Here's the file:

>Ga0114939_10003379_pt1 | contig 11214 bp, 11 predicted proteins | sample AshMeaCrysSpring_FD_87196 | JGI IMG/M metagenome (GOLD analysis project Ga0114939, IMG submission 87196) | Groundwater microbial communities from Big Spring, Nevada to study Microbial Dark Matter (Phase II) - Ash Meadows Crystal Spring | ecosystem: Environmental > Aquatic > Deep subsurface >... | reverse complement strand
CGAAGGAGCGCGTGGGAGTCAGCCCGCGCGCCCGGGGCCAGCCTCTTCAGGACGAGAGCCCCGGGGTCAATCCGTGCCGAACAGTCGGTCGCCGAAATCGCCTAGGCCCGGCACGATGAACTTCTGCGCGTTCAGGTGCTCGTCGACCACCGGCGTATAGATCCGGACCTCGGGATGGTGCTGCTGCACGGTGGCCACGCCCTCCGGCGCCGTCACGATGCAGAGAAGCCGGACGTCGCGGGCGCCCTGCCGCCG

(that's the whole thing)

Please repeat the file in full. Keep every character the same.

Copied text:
>Ga0114939_10003379_pt1 | contig 11214 bp, 11 predicted proteins | sample AshMeaCrysSpring_FD_87196 | JGI IMG/M metagenome (GOLD analysis project Ga0114939, IMG submission 87196) | Groundwater microbial communities from Big Spring, Nevada to study Microbial Dark Matter (Phase II) - Ash Meadows Crystal Spring | ecosystem: Environmental > Aquatic > Deep subsurface >... | reverse complement strand
CGAAGGAGCGCGTGGGAGTCAGCCCGCGCGCCCGGGGCCAGCCTCTTCAGGACGAGAGCCCCGGGGTCAATCCGTGCCGAACAGTCGGTCGCCGAAATCGCCTAGGCCCGGCACGATGAACTTCTGCGCGTTCAGGTGCTCGTCGACCACCGGCGTATAGATCCGGACCTCGGGATGGTGCTGCTGCACGGTGGCCACGCCCTCCGGCGCCGTCACGATGCAGAGAAGCCGGACGTCGCGGGCGCCCTGCCGCCG